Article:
How I do the judging
I look at every single winning image from all the walks around the world. I do find that the great shots jump right out at you, and I make those as picks to go back and look at again. I was able to get down to 106 shots after going through all of them. That’s a big cut, but a very long way from 10 finalists and one winner.

I try not to be swayed simply because an image was taken in an exotic location or somewhere I’ve never been or never seen — I wanted to pick a photo, simple composition or not, easy to capture or not, post-processed brilliantly or not — that is simply special. Maybe it’s the right light, expression or mood, or story or a combination — I search for whatever that certain something is that makes me come back to it again and again — and  I want to give every image fair and open-minded consideration.

What makes this process harder is that these are already curated. Each image was already judged and chosen as a “winner” by the local walk leaders, from nearly 1,000 walks. Narrowing it down — it’s just so hard, and you second and third-guess your choices along the way because you want to give every image a fair shake.

You could easily make a case for hundreds of images to be chosen as finalists, but you only get to choose 10, and one Grand Prize winner, and you finally just have to make a choice. It is literally one of the hardest things I do each year, but also one of the most rewarding because I get to see so many great images during the process. I hope that gives you a little insight into my judging process.

Even though this round of judging is over …
We still have our Leader’s Competition winner coming next week and I always list my ‘Honorable Mentions’ (images that are so good that even though they didn’t win a prize, still deserve recognition). So, while this is the official announcement of the Top-10 Finalists and the Grand Prize winner, the competition phase still has a few more components left.

Thanks to Canon USA and all our sponsors
Special thanks to our Premier Sponsor, Canon USA, (who gave us some amazing Canon prizes) and to Adobe Systems, Peachpit Press, Tamron, and B&H Photo — thanks for all your support this year and for offering such awesome prizes to our winners. We are very grateful.

Thanks to our Walk Leaders
It’s a lot of work, and a thankless job, so let me be the first to say “thanks.” We couldn’t do any of this without our volunteer walk leaders around the world, who do such a great job of creating the walk; working with the walkers, and making the whole thing happen on the local level, and that means a lot.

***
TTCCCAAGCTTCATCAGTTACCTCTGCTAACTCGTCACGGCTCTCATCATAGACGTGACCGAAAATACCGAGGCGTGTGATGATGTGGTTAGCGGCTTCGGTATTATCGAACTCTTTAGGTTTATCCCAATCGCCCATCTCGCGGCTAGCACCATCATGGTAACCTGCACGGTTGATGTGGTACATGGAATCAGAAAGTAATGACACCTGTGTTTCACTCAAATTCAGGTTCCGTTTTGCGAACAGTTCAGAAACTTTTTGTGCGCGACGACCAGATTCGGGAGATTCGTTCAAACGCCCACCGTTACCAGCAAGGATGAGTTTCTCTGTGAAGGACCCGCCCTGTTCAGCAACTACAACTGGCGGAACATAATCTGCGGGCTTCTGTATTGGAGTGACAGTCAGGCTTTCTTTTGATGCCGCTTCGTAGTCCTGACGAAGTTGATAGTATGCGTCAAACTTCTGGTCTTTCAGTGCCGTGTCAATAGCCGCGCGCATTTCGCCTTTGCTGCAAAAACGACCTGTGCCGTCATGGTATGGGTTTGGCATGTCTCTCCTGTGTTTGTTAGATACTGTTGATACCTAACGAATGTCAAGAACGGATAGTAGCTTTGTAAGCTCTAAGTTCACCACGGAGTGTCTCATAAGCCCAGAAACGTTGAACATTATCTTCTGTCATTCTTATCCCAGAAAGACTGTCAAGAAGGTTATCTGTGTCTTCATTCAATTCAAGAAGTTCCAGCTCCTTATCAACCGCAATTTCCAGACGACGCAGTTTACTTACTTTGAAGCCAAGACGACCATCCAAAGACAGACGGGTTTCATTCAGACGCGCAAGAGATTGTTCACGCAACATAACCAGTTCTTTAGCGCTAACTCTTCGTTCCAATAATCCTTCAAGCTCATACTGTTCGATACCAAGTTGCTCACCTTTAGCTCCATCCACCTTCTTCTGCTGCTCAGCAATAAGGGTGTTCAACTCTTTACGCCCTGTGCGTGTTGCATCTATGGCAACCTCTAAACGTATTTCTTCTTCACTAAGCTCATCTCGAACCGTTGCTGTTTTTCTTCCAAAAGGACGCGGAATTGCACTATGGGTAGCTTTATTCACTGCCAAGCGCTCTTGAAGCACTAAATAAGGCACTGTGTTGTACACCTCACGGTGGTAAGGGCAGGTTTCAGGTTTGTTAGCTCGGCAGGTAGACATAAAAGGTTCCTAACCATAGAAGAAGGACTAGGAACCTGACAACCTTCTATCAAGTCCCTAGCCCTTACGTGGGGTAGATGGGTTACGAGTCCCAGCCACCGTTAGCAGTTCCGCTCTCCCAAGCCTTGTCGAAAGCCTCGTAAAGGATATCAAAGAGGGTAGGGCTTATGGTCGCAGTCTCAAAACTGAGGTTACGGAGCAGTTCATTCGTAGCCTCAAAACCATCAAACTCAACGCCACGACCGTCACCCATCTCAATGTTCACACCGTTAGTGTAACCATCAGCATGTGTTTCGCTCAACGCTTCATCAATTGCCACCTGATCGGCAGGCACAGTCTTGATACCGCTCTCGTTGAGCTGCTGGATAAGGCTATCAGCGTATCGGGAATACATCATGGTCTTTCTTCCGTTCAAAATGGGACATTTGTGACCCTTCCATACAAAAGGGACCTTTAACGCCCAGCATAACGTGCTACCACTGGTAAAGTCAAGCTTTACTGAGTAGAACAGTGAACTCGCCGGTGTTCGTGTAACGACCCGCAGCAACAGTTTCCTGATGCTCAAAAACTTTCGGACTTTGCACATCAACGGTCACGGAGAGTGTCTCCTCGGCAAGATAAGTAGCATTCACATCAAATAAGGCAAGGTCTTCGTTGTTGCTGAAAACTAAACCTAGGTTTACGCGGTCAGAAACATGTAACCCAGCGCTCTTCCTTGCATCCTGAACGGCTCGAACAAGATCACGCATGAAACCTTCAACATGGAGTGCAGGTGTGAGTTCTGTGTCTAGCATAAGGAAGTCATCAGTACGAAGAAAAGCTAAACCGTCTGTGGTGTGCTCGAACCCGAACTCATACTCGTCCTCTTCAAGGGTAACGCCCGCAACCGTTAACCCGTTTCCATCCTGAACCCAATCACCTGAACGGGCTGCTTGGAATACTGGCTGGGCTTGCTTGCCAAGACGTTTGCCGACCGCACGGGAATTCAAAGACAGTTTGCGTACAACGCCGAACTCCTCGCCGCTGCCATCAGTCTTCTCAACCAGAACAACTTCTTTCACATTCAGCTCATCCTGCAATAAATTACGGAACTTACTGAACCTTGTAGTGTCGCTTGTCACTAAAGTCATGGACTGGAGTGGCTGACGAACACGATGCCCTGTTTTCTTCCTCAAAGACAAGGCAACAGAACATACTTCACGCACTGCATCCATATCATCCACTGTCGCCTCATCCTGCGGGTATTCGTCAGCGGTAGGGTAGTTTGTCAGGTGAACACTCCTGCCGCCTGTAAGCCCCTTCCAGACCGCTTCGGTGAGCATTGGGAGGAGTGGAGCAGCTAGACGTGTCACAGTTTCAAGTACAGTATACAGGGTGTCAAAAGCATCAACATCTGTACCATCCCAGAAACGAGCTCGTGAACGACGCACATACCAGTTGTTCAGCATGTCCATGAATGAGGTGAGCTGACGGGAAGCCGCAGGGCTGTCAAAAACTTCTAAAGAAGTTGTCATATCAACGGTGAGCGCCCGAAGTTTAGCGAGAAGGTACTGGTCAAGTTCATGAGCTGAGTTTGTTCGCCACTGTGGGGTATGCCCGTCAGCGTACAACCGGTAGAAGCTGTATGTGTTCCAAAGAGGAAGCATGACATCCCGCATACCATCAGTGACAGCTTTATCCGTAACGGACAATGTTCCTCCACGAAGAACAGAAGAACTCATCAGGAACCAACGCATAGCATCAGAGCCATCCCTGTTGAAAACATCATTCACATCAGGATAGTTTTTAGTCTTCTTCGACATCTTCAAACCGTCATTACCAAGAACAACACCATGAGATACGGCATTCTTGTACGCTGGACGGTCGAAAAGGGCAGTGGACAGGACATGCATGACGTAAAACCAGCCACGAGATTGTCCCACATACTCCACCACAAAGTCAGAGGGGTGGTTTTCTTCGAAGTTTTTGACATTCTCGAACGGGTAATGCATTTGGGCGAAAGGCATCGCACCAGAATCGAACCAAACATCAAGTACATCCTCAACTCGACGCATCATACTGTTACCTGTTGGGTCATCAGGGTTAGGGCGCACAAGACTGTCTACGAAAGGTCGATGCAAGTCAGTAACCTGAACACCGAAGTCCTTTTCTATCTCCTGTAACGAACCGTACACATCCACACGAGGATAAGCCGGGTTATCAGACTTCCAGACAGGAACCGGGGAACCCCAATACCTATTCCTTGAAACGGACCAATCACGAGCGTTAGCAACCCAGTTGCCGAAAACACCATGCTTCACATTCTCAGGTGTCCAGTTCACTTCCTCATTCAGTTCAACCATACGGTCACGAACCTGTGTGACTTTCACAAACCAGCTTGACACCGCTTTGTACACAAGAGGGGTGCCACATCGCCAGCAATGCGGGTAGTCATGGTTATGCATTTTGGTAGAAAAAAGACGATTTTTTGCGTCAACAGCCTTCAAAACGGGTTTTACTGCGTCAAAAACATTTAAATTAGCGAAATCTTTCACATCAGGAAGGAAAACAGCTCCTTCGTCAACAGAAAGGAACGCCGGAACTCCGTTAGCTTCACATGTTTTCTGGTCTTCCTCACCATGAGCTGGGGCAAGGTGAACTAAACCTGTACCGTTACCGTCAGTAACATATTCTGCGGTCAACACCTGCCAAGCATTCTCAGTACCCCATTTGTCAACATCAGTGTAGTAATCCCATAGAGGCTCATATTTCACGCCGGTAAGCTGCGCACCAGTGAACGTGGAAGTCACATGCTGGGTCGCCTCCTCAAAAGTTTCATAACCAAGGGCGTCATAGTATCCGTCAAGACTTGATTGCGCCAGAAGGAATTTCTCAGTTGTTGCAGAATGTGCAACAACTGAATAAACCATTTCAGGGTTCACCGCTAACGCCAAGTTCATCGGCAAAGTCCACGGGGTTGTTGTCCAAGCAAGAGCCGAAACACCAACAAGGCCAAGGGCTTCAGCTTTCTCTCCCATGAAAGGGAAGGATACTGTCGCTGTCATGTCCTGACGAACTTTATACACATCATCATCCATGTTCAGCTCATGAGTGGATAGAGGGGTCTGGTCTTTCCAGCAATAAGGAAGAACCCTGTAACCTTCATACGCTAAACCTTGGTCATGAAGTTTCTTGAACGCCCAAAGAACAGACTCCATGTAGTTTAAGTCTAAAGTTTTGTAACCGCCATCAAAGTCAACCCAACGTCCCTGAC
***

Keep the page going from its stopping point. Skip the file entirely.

My personal thanks to our own Jeanne Jilleba, who did an amazing job again this year of keeping the communication flowing, working with the leaders and managing walks in nearly 1,000 locations all over the globe. It’s a very challenging job, but she does it like a boss and I’m very proud of the job she does (even better this year than next). Thank you, Jeanne — we are all indebted for all your hard work and dedication to making the photo walk a success.

Lastly, thanks to all the talented photographers from around the world
who created such inspiring, creative, and beautiful work, and special thanks to those of you who contributed to the Springs of Hope Orphanage in Kenya — it means more than you know.

More to come as we reveal more winners next week.

All my best,


  1. Another year with great photos from all over the world. Scott, we love the walk and all the wonderfulness around it. We hope it continues for many years to come.
    That being said, you might want to go and read all the issues posted on the Facebook page before you make statements like, “My personal thanks to our own Jeanne Jilleba, who did an amazing job again this year of keeping the communication flowing, working with the leaders and managing walks in nearly 1,000 locations all over the globe.”
    Erik Kuna was the one who finally started answering questions, letting us know what was going on, and gave us substance in his responses. I say cuddos to Erik!

    1. Hey Annemarie, Thanks, I appreciate it.

      With that said, I must clear up that Jeanne was doing just as much as I was, and in most cases way more, she just sometimes goes unseen since she’s handling it behind the scenes on a one-on-one basis via chat and email on the Worldwide Photowalk site.